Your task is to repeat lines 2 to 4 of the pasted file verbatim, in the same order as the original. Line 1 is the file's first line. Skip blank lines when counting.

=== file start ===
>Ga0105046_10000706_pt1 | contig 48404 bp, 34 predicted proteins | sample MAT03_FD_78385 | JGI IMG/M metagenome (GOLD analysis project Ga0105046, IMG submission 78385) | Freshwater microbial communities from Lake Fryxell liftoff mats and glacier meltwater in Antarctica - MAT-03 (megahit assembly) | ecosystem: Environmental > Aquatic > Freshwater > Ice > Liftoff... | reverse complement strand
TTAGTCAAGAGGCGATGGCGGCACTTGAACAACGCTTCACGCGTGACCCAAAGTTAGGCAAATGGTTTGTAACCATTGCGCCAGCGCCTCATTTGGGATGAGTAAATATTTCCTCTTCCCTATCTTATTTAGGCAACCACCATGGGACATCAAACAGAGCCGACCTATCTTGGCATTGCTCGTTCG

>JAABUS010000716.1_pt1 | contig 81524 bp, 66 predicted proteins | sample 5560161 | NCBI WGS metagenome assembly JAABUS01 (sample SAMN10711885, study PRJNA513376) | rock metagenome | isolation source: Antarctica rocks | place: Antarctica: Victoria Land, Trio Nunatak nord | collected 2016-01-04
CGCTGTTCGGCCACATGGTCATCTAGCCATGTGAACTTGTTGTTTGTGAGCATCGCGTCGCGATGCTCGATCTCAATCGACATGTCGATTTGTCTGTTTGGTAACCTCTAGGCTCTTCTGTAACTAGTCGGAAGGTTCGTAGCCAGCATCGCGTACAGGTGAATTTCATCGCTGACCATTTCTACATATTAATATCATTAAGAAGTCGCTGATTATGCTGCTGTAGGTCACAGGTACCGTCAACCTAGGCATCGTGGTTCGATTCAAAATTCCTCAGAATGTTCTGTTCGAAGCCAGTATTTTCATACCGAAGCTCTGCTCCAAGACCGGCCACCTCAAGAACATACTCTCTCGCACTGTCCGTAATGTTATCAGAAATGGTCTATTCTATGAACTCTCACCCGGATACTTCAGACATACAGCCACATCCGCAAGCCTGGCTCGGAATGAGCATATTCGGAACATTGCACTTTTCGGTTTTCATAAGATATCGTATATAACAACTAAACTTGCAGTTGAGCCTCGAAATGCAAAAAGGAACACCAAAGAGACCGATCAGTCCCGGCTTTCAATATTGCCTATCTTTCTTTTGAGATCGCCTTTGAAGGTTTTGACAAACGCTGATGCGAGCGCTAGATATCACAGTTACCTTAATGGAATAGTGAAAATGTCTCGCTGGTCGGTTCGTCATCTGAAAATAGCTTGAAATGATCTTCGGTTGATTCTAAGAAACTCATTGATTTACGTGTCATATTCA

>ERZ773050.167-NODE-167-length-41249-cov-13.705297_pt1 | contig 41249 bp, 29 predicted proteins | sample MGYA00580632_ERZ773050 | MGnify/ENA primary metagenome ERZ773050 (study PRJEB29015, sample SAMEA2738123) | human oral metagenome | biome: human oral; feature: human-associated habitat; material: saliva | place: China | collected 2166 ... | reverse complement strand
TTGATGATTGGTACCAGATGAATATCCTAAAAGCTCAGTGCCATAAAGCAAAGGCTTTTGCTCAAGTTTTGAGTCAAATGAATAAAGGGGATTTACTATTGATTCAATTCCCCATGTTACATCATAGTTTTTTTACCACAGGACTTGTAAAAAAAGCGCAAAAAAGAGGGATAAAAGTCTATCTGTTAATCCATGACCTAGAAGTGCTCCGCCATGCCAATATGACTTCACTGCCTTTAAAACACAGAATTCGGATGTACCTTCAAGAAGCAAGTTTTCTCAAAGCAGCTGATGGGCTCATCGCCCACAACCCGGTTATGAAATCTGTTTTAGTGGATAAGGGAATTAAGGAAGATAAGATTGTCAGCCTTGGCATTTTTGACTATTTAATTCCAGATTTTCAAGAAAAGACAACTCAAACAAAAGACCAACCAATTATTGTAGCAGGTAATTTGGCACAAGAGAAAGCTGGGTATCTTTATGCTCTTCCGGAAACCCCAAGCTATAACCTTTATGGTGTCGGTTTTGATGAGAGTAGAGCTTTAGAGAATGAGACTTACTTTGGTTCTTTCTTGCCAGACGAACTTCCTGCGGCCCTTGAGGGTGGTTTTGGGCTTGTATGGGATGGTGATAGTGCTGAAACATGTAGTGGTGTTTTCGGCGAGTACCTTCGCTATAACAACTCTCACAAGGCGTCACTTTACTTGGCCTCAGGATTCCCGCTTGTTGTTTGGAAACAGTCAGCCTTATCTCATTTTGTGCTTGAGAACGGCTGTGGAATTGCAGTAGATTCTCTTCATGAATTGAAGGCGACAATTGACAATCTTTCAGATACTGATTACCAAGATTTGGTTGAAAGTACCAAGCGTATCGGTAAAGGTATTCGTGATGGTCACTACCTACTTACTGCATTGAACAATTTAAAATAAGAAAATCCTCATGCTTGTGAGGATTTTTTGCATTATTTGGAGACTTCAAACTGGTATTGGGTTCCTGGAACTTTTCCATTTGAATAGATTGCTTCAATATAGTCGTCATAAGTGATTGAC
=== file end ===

TTAGTCAAGAGGCGATGGCGGCACTTGAACAACGCTTCACGCGTGACCCAAAGTTAGGCAAATGGTTTGTAACCATTGCGCCAGCGCCTCATTTGGGATGAGTAAATATTTCCTCTTCCCTATCTTATTTAGGCAACCACCATGGGACATCAAACAGAGCCGACCTATCTTGGCATTGCTCGTTCG

>JAABUS010000716.1_pt1 | contig 81524 bp, 66 predicted proteins | sample 5560161 | NCBI WGS metagenome assembly JAABUS01 (sample SAMN10711885, study PRJNA513376) | rock metagenome | isolation source: Antarctica rocks | place: Antarctica: Victoria Land, Trio Nunatak nord | collected 2016-01-04
CGCTGTTCGGCCACATGGTCATCTAGCCATGTGAACTTGTTGTTTGTGAGCATCGCGTCGCGATGCTCGATCTCAATCGACATGTCGATTTGTCTGTTTGGTAACCTCTAGGCTCTTCTGTAACTAGTCGGAAGGTTCGTAGCCAGCATCGCGTACAGGTGAATTTCATCGCTGACCATTTCTACATATTAATATCATTAAGAAGTCGCTGATTATGCTGCTGTAGGTCACAGGTACCGTCAACCTAGGCATCGTGGTTCGATTCAAAATTCCTCAGAATGTTCTGTTCGAAGCCAGTATTTTCATACCGAAGCTCTGCTCCAAGACCGGCCACCTCAAGAACATACTCTCTCGCACTGTCCGTAATGTTATCAGAAATGGTCTATTCTATGAACTCTCACCCGGATACTTCAGACATACAGCCACATCCGCAAGCCTGGCTCGGAATGAGCATATTCGGAACATTGCACTTTTCGGTTTTCATAAGATATCGTATATAACAACTAAACTTGCAGTTGAGCCTCGAAATGCAAAAAGGAACACCAAAGAGACCGATCAGTCCCGGCTTTCAATATTGCCTATCTTTCTTTTGAGATCGCCTTTGAAGGTTTTGACAAACGCTGATGCGAGCGCTAGATATCACAGTTACCTTAATGGAATAGTGAAAATGTCTCGCTGGTCGGTTCGTCATCTGAAAATAGCTTGAAATGATCTTCGGTTGATTCTAAGAAACTCATTGATTTACGTGTCATATTCA